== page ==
Veterans Affairs: Tell Her I Love Her
In my book “It’s Not What I Know…It’s How I Learned It,” I relate several stories about my experiences in Vietnam and later my experiences as a surgeon at the Veterans Hospital. For forty-five years, I’ve said that we give our worst medicine to our best men and women.
First of all, I don’t believe that it is the physicians, nurses or the hands-on people that are the problem. It is the system that allows them to practice. Incompetent health care personnel wound not survive in the public healthcare market place.
The VA medical bureaucracy lowered the standard of care to a point that competent health care providers leave the system, leaving less competent personnel to work the system. Again, it is important to understand that the people are not bad. It is the system that perpetuates incompetence.
Over the past several months, we are hearing reports about the VA medical bureaucracy. Veterans, who are coming back from battle with a need for care, find that the care and support that was promised them is not readily available or not available at all. The government bureaucrats have denied the VA incompetence.
If the VA system is so good, then why do we need all these volunteer support organizations? Because the millions of veterans and their families who are out there, see what’s happening. They have stood shoulder to shoulder with their fight buddies. They have seen them wounded, held them in their arms, have made that final promise to “tell her that I love her.” “Take care of them for me.”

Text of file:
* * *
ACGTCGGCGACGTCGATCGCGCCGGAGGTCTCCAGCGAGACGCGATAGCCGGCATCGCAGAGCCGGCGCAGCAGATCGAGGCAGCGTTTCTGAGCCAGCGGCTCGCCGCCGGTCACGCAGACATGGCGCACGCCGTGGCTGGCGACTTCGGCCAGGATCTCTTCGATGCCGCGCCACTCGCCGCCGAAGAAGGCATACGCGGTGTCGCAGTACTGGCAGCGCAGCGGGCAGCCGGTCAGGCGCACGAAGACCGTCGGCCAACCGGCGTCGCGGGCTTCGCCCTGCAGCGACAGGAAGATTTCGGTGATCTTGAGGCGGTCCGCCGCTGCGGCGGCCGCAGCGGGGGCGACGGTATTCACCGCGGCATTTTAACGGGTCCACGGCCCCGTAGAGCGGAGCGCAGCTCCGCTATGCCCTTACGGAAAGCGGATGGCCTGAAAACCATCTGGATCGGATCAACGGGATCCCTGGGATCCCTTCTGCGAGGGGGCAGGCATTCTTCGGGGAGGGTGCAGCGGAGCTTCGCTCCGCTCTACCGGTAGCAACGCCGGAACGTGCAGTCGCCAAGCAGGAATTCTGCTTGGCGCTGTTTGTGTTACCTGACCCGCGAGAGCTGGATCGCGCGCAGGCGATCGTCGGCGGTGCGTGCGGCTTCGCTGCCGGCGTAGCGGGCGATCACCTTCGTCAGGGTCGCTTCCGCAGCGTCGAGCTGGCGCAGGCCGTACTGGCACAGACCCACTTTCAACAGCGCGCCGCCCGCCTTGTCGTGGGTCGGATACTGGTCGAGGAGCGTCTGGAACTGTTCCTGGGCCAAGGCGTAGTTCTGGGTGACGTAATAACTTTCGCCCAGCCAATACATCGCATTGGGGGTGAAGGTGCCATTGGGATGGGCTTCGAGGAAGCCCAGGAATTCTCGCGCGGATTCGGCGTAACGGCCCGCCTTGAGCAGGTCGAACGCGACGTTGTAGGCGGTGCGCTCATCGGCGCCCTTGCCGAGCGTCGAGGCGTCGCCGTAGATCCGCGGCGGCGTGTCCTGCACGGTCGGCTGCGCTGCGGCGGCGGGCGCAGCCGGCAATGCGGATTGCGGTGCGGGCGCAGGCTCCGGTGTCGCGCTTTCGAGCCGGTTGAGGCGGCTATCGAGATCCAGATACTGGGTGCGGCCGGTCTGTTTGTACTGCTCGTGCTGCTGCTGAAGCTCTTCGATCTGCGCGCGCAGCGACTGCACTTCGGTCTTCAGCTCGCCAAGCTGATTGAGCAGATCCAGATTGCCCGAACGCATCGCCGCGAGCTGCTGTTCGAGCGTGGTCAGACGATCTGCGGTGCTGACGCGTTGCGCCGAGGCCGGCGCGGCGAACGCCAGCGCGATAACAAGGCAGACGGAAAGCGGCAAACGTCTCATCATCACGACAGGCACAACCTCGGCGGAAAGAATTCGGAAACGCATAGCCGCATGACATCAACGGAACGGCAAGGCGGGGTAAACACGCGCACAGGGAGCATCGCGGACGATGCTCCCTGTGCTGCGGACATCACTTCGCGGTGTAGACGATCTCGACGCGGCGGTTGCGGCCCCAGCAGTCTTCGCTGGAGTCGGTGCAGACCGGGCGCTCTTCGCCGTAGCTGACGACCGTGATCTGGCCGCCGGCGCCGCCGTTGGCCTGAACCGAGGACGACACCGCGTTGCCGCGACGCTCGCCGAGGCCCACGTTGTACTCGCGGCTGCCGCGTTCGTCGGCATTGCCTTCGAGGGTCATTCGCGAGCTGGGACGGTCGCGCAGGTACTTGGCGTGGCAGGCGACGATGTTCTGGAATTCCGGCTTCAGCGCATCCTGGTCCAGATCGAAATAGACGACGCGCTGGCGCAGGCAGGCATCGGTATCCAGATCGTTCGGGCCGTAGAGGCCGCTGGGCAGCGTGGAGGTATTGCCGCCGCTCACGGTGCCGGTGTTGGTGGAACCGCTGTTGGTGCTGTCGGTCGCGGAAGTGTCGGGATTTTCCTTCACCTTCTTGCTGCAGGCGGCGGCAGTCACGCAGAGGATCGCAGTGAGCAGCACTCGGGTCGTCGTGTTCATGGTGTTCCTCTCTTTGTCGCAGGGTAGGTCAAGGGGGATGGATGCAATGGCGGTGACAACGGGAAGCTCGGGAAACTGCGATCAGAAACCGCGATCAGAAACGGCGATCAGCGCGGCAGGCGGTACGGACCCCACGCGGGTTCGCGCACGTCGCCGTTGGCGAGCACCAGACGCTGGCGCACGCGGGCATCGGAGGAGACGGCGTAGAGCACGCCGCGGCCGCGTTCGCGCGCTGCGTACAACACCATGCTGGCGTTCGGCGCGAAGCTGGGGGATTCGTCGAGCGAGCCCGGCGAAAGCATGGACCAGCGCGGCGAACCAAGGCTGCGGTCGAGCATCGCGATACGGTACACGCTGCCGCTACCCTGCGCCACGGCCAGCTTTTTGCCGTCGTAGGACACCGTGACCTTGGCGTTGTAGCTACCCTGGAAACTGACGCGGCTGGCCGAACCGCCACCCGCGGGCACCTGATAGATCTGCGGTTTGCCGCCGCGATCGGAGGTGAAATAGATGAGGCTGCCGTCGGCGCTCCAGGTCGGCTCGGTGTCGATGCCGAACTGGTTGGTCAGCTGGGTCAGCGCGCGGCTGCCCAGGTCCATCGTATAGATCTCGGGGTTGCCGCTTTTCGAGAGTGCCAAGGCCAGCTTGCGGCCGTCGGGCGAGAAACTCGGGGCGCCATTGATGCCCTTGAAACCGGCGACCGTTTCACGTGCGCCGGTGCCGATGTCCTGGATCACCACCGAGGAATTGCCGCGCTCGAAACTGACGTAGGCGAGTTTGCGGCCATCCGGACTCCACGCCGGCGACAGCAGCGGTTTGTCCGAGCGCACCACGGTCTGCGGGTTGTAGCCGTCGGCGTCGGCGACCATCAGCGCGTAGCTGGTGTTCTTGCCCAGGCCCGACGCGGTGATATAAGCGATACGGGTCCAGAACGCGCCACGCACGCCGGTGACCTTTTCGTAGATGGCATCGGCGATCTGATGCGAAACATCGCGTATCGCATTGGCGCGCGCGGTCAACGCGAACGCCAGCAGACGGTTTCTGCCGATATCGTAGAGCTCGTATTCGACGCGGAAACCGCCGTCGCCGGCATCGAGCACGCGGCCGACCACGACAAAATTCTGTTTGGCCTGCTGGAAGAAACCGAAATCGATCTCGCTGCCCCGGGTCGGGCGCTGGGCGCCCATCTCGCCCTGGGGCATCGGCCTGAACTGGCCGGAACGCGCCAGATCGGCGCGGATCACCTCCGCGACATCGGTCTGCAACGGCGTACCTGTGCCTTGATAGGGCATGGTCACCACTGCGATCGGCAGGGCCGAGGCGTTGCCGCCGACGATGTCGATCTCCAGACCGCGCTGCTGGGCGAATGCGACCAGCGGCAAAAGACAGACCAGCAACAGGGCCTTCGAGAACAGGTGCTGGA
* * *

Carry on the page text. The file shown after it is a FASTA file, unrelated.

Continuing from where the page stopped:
And they said, “Don’t worry, I will.”
Even though they both new the truth, the wounded soldier heard, “You’re going to be OK. We’re going to get you out of here.”
There are so many veteran support groups out there today. People reaching out to help and support. For the most part, their monies come from donations. These are veterans helping veterans. These are people who understand and care. These are people who are stepping up…just as they did when they wore the uniform. Yet, billions of dollars are going to perpetuate a broken medical bureaucracy.
My direct experience in the VA hospital system was with the returning Vietnam vets and tending to the WW2 and Korean Vets. Most of the older vets were in long-term care facilities. In my book, I relate some of those experiences. For the most part we were able to help these men and women.
Most if not all of the surgery performed at the VA hospital was by surgical residents. Even my VA chief could not do the surgical procedure that I was assigned to do. I was chief resident at the time and anything that I couldn’t handle, with a little arm-twisting, could be transferred to the University Hospital.
At that time, we were only 20 years out from WW2 and the VA was thought of as the best thing since buttermilk. It was also the only thing available at that time for veterans. Traditional medical insurance was in its infancy.
Also, as Vietnam vets, we were not very popular with a vocal portion of the public. We were ‘baby killers’, forcing our American ideas on people who didn’t want it. We couldn’t talk about our service except to our comrades and some family members. Returning vets were booed when they got on an airplane or in certain public forums.
It took nearly thirty years before we could comfortably lift our heads. We were proud to serve. We just couldn’t tell anyone that we were proud of our service. The men and women who served before 1973 were forced to serve. They were drafted. Since 1973, men and women still have to register but our military is all volunteers.
Volunteers. Volunteering to serve our country. Volunteering to postpone their education, career, family and even life for the good of our country and what it stands for. Our men and women risk limbs and life for you and me. All they ask (and what we promised we would do) is to it take care of them if they can’t take care of themselves and “tell her that I love her.”
Never forget to thank the veterans for their service. They are proud but humble. They are compassionate and strong, but their eyes may water when you shake their hand. Most will quietly just say, “Thanks.”
Make it a great day